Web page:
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Regulator keen on interlinked FDI policy for media sector

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Regulator keen on interlinked FDI policy for media sector

An interlinking FDI policy could be the next big thing for the media and broadcasting sector of the country. Chairman of the Telecom Regulatory Authority of India (Trai) Pradip Baijal told FE that the issue is being examined. “We feel that there should be an interlinking FDI policy across news, entertainment, TV, cable, newspaper, magazines, radio....,” Mr Baijal said, when asked about the direction of Trai recommendation on FDI in private FM radio.

So far, the information and broadcasting (I&B) ministry has had a piecemeal approach towards the media sector, in the context of foreign investment. While stating that a view on FDI in a particular area of the sector is not correct, Mr Baijal was firm that “the entire media sector should be looked at together.” That does not mean, however, that Trai would recommend the same FDI level all across the media sector, but that there should be some interconnect in the FDI policy.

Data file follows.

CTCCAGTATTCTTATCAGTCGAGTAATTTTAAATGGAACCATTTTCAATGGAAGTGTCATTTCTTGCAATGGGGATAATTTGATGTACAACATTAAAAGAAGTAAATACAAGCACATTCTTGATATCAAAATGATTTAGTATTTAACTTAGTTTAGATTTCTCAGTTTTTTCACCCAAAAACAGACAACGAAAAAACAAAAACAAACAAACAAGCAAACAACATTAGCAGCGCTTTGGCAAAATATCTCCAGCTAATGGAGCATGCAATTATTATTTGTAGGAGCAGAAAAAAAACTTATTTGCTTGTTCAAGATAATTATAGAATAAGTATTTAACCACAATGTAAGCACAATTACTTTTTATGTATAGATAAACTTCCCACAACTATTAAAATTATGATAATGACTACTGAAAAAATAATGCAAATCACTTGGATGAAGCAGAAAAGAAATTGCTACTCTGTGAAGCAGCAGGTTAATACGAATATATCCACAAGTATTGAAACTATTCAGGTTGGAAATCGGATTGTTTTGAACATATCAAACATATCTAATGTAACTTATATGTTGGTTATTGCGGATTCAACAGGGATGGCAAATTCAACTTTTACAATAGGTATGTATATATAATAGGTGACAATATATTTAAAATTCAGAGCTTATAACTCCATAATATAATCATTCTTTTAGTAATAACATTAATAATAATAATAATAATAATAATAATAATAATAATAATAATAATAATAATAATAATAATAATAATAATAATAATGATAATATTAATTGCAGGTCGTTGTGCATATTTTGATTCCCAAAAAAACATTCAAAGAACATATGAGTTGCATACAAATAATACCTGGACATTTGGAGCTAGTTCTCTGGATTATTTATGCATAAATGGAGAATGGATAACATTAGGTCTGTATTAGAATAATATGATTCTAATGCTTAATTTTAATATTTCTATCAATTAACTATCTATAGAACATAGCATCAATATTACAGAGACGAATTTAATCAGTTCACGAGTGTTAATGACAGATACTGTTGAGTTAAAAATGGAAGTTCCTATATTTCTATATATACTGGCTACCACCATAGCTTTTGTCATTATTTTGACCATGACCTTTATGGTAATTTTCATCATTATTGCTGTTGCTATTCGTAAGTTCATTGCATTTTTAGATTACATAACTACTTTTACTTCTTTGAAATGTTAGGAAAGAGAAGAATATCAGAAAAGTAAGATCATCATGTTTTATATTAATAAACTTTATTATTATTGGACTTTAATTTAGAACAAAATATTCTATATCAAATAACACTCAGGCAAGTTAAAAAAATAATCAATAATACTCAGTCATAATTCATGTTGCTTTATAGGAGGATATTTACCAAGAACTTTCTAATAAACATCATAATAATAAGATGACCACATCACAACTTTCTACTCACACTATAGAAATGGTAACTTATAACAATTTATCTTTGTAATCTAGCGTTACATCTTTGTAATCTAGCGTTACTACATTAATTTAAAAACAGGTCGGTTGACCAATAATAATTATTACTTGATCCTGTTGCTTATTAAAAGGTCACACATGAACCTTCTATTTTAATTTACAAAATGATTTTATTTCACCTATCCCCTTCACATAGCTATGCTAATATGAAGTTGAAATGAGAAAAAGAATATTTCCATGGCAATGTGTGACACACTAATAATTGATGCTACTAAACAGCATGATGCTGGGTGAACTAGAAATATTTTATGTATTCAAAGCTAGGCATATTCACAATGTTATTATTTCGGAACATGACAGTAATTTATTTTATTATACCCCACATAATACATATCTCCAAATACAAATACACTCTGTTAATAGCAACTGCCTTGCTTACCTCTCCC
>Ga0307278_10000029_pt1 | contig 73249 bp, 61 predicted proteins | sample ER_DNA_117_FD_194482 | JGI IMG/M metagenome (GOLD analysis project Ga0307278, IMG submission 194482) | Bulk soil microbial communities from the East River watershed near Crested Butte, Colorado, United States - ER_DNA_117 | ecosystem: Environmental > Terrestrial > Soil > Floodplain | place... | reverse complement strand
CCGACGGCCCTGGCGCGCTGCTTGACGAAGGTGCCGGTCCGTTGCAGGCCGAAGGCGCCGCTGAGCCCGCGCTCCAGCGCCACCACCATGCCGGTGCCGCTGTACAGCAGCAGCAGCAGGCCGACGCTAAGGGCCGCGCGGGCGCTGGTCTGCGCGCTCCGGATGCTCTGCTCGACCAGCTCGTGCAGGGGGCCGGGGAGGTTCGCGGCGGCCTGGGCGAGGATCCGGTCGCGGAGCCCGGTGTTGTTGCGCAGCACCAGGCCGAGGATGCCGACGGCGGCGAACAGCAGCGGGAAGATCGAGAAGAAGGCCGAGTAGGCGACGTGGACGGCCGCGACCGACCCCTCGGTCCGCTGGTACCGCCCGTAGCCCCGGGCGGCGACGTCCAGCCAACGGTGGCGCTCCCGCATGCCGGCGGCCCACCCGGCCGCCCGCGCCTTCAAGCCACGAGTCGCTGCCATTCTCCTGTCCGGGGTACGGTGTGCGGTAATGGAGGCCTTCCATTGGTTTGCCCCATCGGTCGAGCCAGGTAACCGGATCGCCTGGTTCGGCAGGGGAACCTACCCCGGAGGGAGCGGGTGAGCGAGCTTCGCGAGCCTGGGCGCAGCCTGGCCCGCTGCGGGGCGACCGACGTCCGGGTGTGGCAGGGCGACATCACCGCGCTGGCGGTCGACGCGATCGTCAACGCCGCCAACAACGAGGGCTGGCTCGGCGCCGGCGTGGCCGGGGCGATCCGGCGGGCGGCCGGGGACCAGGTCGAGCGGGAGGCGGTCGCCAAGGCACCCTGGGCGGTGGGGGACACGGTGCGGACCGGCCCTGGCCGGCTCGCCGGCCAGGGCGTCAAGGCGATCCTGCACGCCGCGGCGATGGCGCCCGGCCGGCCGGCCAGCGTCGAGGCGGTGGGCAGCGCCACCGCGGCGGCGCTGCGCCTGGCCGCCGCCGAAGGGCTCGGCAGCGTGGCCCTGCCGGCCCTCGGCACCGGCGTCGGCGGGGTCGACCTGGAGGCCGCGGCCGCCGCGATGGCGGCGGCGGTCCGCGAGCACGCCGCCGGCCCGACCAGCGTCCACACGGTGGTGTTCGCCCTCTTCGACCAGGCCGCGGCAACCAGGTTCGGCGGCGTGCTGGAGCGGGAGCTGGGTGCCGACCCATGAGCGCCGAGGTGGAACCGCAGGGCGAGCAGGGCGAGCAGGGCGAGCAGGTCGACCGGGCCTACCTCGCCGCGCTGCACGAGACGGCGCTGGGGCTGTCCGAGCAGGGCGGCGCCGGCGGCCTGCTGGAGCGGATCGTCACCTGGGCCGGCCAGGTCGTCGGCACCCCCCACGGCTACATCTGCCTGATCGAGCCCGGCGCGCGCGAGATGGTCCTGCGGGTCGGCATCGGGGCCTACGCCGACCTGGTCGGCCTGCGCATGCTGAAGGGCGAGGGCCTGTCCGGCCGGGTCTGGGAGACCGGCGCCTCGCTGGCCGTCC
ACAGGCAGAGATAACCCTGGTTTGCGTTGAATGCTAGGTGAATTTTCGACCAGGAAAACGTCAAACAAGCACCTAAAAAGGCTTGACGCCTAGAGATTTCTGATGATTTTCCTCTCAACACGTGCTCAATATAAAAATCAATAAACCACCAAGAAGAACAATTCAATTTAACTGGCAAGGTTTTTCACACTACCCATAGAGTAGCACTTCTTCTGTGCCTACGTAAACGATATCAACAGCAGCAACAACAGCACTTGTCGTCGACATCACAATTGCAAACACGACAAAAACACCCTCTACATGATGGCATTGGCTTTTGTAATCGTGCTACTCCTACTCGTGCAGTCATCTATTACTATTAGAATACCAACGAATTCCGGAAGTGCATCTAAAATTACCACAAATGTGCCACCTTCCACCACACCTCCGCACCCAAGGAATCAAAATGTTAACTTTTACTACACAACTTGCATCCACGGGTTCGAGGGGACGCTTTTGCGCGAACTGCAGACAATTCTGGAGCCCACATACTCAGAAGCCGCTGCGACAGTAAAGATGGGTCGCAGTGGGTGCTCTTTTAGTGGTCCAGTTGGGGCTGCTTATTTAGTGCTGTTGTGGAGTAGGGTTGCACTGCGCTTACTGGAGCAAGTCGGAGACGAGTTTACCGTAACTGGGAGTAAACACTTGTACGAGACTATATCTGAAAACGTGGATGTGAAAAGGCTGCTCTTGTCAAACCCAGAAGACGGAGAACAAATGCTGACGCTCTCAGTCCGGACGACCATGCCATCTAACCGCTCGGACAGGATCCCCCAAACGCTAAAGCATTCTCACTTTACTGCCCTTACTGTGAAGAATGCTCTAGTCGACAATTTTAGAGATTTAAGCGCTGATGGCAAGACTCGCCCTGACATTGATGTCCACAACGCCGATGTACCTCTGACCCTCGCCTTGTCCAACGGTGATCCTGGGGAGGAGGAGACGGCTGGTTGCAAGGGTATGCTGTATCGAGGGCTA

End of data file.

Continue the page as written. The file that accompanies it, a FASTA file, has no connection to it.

At present, direct-to-home (DTH) broadcasting platforms are allowed FDI up to 20 per cent, news TV channels being uplinked from India 26 per cent, newspapers 26 per cent, specialty journals 74 per cent, cable networks 49 per cent, and private FM radio is not permitted any FDI at all. There’s no unified policy on FDI for the sector yet.

Even as Trai is not likely to offer a separate view on FDI in FM radio, it may have something more concrete to say about ‘news’. Currently, news is not permitted in private FM, and Trai may not recommend it either.

According to sources in the government, the home ministry is of the view that ‘news’ must not be permitted in private FM radio. The home ministry is understood to have cited security/law and order reasons for this view. Mr Baijal confirmed it, and added that “when the regulator makes a recommendation, he has to take all the views into account”.

In DTH policy too, changes are expected. Trai wants to make it mandatory for TV channels to give their content to all DTH providers on a non-discriminatory basis. “If this is not made mandatory, you as a consumer will be required to have multiple dishes,” Mr Baijal argued. “DTH players are riding my spectrum, which is a scarce resource,” he added.

Trai, which has the additional responsibility of regulating the broadcasting sector, is expected to issue recommendations on FM radio and conditional access system (CAS) shortly.

According to Mr Baijal, both CAS and FM “have a lot of sticky issues”, and therefore the delay in issuing recommendations to the government.


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